Beta-1 blocker improves survival of septic rats through preservation of gut barrier function
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- Mori, K., Morisaki, H., Yajima, S. et al. Intensive Care Med (2011) 37: 1849. doi:10.1007/s00134-011-2326-x
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Since recent study demonstrated beneficial effects of β-adrenergic blocker in sepsis, we tested the hypothesis that infusion of selective β1-blocker, esmolol, improves outcome in sepsis by modulating inflammatory responses and gut barrier function.
Prospective randomized animal study.
University research laboratory.
Male Wistar rats.
To assess the effects of esmolol infusion on survival time, 19 animals that underwent cecal ligation and perforation were randomized into control (n = 9) or esmolol (n = 10) groups, the latter of which received esmolol infusion (15 mg/kg/h) throughout the study period. In an additional 20 animals, levels of tumor necrosis factor-α (TNF-α) in both plasma and intraperitoneal fluid were measured, and mesenteric lymph nodes (MLNs) and ileum were excised for evaluation of bacterial translocation and mucosal injury at the 18-h study period.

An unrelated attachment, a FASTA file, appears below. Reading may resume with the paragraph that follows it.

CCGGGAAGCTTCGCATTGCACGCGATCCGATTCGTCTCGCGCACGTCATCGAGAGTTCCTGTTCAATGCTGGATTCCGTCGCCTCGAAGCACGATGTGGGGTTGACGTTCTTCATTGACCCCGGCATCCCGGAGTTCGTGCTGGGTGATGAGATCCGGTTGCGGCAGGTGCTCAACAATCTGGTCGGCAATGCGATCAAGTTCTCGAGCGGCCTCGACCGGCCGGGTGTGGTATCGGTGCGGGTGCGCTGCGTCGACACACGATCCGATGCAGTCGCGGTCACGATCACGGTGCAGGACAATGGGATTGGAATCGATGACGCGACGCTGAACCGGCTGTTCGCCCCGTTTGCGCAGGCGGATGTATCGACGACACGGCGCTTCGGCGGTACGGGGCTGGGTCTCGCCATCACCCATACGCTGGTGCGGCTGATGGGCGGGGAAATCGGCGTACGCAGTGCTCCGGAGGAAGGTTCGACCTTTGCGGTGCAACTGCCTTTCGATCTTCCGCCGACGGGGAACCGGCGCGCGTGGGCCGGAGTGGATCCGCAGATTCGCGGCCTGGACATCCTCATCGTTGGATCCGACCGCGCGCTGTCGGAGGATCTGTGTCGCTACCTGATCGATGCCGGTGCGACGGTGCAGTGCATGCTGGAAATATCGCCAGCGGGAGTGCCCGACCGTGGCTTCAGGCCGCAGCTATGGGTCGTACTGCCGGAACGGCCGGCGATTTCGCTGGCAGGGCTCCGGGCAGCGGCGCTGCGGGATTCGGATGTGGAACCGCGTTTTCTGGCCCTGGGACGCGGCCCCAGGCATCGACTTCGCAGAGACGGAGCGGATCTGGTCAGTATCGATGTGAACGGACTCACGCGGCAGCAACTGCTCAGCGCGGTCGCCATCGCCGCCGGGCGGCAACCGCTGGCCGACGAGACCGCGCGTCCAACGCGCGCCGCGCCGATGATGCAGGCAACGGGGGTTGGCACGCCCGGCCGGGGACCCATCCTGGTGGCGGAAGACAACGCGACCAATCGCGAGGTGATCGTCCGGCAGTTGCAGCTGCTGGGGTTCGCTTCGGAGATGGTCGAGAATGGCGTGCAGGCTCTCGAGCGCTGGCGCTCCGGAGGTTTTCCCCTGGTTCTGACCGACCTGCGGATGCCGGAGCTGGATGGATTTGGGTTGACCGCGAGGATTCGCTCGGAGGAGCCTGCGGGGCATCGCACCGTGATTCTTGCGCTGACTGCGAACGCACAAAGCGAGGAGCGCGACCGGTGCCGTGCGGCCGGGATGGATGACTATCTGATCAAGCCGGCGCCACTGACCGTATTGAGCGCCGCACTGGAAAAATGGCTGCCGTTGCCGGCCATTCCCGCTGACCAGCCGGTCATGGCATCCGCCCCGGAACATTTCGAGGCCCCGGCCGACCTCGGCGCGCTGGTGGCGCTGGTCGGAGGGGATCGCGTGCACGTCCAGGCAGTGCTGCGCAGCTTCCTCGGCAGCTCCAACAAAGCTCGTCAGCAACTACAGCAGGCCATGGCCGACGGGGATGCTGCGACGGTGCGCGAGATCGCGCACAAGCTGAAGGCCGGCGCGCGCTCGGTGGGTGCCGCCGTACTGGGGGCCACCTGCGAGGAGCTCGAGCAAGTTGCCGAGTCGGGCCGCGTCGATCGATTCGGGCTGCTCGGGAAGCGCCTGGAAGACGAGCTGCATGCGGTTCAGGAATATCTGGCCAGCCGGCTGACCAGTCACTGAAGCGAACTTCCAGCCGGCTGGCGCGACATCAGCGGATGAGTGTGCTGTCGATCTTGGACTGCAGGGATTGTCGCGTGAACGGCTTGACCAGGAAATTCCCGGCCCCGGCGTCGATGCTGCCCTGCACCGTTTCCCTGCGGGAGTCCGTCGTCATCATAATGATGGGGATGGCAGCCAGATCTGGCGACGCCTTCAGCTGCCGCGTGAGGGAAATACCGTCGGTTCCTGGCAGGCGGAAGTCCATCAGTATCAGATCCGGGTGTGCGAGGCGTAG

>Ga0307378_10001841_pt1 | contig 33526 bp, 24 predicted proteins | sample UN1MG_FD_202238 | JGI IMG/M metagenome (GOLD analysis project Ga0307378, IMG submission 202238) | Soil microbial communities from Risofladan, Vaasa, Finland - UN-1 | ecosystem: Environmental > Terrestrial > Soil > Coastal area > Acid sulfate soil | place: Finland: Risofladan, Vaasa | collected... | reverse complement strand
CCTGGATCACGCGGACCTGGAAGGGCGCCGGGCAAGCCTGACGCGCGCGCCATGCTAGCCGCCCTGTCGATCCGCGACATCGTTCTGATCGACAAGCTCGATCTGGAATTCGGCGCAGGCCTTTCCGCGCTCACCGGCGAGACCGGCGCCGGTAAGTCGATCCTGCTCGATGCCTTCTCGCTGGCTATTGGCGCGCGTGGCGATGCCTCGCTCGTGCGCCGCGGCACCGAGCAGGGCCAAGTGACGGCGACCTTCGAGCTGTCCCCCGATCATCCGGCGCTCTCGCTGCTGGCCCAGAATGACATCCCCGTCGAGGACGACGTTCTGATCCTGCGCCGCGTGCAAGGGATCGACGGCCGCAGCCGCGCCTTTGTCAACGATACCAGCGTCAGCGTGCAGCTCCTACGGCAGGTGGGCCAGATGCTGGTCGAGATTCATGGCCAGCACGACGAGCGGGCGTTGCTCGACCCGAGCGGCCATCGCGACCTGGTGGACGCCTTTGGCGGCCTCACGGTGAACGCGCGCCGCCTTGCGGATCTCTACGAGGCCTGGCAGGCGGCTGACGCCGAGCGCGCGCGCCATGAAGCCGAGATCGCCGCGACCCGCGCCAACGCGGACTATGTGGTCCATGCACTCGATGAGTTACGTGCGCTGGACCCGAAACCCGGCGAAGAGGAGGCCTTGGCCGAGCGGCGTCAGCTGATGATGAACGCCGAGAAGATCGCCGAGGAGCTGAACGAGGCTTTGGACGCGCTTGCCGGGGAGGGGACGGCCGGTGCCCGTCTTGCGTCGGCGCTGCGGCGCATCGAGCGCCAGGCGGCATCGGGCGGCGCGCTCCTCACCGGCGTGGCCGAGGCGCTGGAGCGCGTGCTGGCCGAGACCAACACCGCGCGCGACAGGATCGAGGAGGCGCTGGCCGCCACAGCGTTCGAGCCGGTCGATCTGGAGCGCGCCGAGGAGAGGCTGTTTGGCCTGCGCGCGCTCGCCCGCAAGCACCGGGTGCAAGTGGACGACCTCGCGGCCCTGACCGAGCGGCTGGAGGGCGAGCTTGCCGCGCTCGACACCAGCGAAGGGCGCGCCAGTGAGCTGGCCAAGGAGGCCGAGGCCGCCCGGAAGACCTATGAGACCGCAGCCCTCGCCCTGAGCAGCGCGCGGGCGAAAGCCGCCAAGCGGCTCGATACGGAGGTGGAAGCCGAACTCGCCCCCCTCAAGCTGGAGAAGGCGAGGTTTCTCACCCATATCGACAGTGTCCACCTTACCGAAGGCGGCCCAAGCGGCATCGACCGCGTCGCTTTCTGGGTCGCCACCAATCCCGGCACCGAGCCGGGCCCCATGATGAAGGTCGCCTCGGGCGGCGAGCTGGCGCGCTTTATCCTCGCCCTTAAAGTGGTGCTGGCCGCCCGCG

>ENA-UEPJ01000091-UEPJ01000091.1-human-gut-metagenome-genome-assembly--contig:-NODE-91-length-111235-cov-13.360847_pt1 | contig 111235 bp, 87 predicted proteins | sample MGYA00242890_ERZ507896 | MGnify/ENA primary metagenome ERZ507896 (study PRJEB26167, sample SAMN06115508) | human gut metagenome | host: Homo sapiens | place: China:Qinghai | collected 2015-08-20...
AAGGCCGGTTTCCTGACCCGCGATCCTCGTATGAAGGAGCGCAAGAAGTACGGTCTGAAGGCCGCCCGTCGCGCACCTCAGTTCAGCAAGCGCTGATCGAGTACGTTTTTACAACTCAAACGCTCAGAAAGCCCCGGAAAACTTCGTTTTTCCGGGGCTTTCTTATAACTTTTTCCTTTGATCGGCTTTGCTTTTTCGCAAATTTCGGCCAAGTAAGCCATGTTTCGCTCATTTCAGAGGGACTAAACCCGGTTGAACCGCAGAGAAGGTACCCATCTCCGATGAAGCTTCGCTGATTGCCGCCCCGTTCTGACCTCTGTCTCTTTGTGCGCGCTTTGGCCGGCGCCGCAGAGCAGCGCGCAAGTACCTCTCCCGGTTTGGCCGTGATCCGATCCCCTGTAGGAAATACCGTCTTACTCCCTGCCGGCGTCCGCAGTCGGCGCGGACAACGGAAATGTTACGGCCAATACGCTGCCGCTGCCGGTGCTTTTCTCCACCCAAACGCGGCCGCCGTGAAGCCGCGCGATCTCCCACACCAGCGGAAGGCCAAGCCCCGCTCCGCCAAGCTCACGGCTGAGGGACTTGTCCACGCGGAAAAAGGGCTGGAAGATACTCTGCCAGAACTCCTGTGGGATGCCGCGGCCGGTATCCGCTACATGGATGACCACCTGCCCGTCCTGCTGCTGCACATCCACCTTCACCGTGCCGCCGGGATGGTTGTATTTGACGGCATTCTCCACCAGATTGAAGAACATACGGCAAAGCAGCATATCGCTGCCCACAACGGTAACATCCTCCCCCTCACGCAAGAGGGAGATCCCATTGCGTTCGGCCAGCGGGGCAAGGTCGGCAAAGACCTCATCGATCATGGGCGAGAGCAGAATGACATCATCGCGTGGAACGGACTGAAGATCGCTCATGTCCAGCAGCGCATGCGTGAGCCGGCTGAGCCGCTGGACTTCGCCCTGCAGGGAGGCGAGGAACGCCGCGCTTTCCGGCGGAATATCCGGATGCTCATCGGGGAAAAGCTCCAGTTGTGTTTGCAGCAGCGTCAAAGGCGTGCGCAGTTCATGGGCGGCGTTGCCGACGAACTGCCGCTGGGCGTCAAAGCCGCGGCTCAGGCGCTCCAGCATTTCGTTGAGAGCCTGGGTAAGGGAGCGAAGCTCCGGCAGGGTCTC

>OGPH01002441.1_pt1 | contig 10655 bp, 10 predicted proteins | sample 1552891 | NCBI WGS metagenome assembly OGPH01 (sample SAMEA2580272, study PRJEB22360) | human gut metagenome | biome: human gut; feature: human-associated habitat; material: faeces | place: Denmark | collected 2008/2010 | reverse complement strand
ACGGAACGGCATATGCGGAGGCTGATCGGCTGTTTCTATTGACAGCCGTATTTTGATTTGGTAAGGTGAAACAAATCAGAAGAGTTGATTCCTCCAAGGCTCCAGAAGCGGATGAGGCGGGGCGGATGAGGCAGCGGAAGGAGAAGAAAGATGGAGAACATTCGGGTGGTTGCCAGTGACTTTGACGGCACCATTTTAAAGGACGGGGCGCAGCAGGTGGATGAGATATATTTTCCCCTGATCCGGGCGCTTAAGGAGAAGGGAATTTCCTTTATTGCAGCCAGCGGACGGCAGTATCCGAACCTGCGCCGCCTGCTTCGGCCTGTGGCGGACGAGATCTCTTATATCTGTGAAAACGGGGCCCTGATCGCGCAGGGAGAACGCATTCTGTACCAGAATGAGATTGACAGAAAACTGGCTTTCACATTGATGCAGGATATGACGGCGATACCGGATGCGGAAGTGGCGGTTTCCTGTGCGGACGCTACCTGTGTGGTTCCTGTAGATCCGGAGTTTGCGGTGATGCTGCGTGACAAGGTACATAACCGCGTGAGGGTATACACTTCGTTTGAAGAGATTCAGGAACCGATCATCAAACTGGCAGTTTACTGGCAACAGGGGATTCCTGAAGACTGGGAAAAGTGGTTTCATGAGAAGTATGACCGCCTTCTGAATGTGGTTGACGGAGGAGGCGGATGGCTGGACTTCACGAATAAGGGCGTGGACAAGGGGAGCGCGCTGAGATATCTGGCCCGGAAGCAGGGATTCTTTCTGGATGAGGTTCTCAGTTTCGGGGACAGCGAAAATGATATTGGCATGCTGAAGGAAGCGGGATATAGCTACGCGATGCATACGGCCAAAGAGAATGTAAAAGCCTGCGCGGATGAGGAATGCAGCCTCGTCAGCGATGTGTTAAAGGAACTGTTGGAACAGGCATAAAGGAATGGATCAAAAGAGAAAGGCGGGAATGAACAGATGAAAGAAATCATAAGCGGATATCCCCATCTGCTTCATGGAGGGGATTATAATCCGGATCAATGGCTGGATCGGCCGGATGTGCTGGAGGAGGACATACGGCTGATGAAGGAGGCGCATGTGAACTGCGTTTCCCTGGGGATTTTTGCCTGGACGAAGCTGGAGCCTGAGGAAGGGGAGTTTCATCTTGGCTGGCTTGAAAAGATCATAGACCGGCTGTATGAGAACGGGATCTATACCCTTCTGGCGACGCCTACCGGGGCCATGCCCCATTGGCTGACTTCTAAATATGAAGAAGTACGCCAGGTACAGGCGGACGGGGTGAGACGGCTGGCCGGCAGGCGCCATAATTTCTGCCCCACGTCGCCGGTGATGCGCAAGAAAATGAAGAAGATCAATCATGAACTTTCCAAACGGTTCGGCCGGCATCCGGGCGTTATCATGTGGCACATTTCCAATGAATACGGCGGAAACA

Measurements and results
Mean survival time in the esmolol group was significantly longer compared with the control group (69.5 ± 26.8 versus 28.6 ± 11.0 h). Plasma TNF-α was not detectable in either group, while intraperitoneal fluid TNF-α level was elevated in the control group but significantly depressed in the esmolol group (16.8 ± 10.7 versus 5.4 ± 7.1 pg/ml, P < 0.05). Simultaneously, the Escherichia coli positive rate of MLNs was higher (100% versus 44%, P < 0.05) and the gut mucosal injury score was elevated (4.1 ± 0.6 versus 2.8 ± 0.6, P < 0.01) in the control compared with the esmolol group.
Beta-1 blocker therapy improves outcome in sepsis possibly through modulation of gut mucosal integrity and local inflammatory response.